Keeping Trident nuclear weapons 'in UK's national interest'

 
A Trident submarine At the moment there is always one nuclear armed submarine on patrol

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It is in the UK's national interest to keep the Trident nuclear weapons system, a group of former ministers, diplomats and generals have argued.

The Trident Commission says holding on to nuclear weapons could help deter threats to the UK's security in future.

But it said continuous patrols could be relaxed if the UK showed it was serious about working towards further international disarmament.

A final decision on whether to renew Trident will be taken in 2016.

The decision has been put back until after the 2015 elections following disagreements between the Conservatives and the Liberal Democrats.

While David Cameron supports the like-for-like renewal of the UK's existing submarine-based ballistic missile system, the Lib Dems say the same level of protection could be afforded if the number of submarines was reduced from four to three to save money.

Credible threats

Former Liberal Democrat leader Sir Menzies Campbell, also a commission member, said: "There's evidence to suggest that technical advances may allow it to be possible with three boats - it's all about the re-fitting schedule of the submarines."

However, Admiral Sir George Zambellas, head of the Royal Navy, argued that four boats would deliver "100% availability".

"A posture which delivers less than 100% availability is... not credible - not just in the eyes of potential adversaries, but in the eyes of our key strategic partners as well," he said in a keynote speech at the Royal United Services Institutes' International Sea Power Conference 2014.

Sir Menzies Campbell: Trident "an effective deterrent"

Shadow defence secretary Vernon Coaker welcomed the commission's recommendation that it was in the UK's national interest to retain a nuclear deterrent.

But SNP defence spokesman Angus Robertson said the only way Scotland could get rid of Trident was to vote "Yes" in the Scottish independence referendum on 18 September.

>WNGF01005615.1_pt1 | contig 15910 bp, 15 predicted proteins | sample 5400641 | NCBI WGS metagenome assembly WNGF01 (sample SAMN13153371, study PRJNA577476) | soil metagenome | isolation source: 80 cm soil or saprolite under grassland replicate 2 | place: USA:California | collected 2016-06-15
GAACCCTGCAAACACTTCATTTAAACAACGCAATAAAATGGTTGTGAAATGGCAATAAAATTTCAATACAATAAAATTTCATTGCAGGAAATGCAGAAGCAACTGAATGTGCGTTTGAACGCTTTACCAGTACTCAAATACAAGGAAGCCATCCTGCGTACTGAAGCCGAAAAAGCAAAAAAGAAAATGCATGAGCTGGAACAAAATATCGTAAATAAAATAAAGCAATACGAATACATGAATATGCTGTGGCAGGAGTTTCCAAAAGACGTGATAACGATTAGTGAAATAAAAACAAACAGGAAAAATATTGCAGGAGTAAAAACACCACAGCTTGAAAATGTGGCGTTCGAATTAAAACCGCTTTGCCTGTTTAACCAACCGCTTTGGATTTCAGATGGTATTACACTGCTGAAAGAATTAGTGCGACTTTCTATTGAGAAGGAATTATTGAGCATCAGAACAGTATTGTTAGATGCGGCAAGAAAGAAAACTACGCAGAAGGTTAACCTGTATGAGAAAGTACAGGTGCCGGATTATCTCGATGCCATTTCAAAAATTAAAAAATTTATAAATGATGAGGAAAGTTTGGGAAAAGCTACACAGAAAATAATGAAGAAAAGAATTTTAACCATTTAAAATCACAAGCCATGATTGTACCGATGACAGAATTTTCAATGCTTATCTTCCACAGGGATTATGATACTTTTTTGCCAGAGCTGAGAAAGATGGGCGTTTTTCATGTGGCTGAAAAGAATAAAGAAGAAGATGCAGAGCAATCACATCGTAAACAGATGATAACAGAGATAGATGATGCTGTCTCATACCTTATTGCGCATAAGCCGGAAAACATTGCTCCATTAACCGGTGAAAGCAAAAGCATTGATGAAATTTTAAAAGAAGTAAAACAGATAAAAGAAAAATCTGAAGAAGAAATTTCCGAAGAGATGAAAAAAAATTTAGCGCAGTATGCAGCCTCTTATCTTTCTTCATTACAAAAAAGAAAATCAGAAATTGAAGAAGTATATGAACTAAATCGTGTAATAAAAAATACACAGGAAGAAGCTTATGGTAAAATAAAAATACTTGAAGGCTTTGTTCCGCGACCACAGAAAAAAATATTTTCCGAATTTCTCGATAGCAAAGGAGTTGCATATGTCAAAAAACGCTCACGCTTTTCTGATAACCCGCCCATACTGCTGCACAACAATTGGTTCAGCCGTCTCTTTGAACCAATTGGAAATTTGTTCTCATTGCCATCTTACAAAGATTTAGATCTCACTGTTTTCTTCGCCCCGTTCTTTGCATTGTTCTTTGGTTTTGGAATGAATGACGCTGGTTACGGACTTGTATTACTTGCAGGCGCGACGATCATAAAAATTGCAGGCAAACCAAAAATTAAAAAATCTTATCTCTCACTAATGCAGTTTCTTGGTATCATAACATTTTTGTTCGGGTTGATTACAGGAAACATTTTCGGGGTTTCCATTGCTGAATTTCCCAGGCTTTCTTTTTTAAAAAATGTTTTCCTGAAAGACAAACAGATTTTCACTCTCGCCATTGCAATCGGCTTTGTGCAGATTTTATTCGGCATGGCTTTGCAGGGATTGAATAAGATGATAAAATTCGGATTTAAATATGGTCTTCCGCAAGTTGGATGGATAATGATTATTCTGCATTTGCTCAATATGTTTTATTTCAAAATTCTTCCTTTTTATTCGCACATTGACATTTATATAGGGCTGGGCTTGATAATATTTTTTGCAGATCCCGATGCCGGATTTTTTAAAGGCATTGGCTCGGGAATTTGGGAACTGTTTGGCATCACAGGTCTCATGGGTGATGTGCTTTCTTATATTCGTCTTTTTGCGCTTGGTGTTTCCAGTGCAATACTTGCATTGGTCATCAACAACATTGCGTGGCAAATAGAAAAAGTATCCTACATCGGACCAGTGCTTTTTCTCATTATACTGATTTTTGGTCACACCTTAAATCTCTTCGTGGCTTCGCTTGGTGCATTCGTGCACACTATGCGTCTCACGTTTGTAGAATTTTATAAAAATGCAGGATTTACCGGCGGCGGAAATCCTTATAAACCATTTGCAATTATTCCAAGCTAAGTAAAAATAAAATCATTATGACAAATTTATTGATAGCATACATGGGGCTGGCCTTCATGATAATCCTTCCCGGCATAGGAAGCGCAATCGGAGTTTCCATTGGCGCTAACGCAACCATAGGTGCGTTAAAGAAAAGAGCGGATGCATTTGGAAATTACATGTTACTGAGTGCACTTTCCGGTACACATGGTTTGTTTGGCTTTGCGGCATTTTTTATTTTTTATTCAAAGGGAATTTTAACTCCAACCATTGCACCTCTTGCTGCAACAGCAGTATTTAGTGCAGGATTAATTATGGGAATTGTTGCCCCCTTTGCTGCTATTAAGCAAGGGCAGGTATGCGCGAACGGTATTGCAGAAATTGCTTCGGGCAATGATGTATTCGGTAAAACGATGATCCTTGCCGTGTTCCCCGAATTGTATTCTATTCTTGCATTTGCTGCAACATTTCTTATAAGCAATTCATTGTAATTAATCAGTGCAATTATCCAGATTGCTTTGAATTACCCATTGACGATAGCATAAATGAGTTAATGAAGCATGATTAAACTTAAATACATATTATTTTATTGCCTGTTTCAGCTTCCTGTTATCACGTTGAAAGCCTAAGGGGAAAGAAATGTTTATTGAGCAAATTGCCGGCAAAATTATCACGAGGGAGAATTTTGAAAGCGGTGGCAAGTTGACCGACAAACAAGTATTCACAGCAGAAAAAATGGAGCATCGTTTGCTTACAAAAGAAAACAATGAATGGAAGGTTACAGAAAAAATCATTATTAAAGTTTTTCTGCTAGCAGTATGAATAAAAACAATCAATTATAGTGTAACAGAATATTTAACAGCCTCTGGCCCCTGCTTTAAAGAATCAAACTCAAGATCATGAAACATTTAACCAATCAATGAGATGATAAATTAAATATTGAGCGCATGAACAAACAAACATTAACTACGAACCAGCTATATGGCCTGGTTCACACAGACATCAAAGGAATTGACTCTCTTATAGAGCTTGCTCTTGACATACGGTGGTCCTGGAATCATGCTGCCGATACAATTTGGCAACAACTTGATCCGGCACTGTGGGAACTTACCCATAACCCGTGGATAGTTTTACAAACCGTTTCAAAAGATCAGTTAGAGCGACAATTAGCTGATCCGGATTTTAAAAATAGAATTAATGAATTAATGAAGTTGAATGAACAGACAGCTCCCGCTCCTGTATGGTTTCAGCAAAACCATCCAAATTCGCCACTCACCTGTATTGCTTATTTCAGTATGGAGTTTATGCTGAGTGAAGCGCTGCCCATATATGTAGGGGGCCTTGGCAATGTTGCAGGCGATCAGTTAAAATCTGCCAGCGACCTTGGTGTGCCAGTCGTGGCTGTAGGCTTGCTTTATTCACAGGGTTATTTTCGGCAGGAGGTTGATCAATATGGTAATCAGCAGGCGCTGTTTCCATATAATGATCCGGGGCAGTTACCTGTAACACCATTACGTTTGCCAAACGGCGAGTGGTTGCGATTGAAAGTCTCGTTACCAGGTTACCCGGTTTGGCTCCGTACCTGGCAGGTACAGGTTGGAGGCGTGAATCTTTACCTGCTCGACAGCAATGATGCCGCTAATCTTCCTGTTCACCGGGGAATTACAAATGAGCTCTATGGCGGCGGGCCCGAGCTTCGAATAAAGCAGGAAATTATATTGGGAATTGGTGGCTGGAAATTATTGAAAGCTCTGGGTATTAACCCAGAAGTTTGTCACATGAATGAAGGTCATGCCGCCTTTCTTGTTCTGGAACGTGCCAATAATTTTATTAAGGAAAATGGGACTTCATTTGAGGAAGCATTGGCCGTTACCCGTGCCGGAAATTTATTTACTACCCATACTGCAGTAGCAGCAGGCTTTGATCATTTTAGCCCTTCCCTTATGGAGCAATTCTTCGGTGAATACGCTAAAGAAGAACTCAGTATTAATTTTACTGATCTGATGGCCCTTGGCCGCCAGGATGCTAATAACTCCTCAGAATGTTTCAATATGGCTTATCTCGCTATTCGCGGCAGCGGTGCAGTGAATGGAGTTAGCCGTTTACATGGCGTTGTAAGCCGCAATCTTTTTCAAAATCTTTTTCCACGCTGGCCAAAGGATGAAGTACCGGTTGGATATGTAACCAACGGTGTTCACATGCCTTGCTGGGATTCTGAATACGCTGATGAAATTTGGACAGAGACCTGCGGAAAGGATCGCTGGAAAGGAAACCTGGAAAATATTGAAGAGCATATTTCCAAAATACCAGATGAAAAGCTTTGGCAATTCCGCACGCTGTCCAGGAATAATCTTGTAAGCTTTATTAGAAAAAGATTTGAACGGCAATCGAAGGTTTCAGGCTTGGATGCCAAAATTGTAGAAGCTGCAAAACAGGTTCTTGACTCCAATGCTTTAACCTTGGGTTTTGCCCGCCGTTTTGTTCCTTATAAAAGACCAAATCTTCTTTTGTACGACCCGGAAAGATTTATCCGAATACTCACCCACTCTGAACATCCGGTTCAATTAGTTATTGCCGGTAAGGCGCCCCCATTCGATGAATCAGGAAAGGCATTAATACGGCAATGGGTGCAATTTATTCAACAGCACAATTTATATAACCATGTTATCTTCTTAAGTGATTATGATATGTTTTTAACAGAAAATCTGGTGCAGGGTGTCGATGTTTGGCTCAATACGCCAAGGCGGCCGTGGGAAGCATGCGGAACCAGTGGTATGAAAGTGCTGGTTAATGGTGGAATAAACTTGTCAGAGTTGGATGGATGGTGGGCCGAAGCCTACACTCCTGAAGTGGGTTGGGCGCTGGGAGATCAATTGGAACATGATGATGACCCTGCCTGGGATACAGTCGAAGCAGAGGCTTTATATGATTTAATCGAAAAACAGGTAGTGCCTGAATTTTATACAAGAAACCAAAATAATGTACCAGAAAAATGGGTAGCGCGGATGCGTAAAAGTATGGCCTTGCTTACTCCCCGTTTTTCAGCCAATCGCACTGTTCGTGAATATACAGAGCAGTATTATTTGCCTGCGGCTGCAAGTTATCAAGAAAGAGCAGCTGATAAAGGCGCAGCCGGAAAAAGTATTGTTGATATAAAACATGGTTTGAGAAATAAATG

He said the SNP had not been involved in the cross-party talks. "We would certainly not have agreed to the conclusion of the commission," he said.

Publishing its report, The Trident Commission said it believed that "retaining and deploying a nuclear arsenal" was necessary to protect the UK and to fulfil the country's international responsibilities as a Nato member.

Trident submarine

It said Trident met the "criteria of credibility, scale, survivability, reach and readiness" and alternative delivery options touted "simply on the basis of possible but speculative cost savings" should not be contemplated.

The commission's members include former Conservative foreign secretary Sir Malcolm Rifkind, former Labour defence secretary Lord Browne and former Lib Dem leader Sir Menzies Campbell, as well as former Chief of the Defence Staff Lord Guthrie and Sir Jeremy Greenstock, UK ambassador to the United Nations.

Their report stated that a nuclear capability should not be justified on the grounds of it being an "insurance policy" against an uncertain future or to maintain Britain's diplomatic standing in the world.

The rationale for keeping Trident, it added, lay in its ability to counter "credible" threats to the UK's security.

It identified three scenarios in which such threats could arise; from a long-standing nuclear state with an "aggressive posture"; from an existing or emerging nuclear state which "enters into direct strategic competition with the UK"; a "massive overwhelming" threat involving weapons of mass destruction.

"If there is more than a negligible chance that the possession of nuclear weapons might play a decisive future role in the defence of the UK and its allies in preventing nuclear blackmail, or in affecting the wider security context within which the UK sits, then they should be retained," the report stated.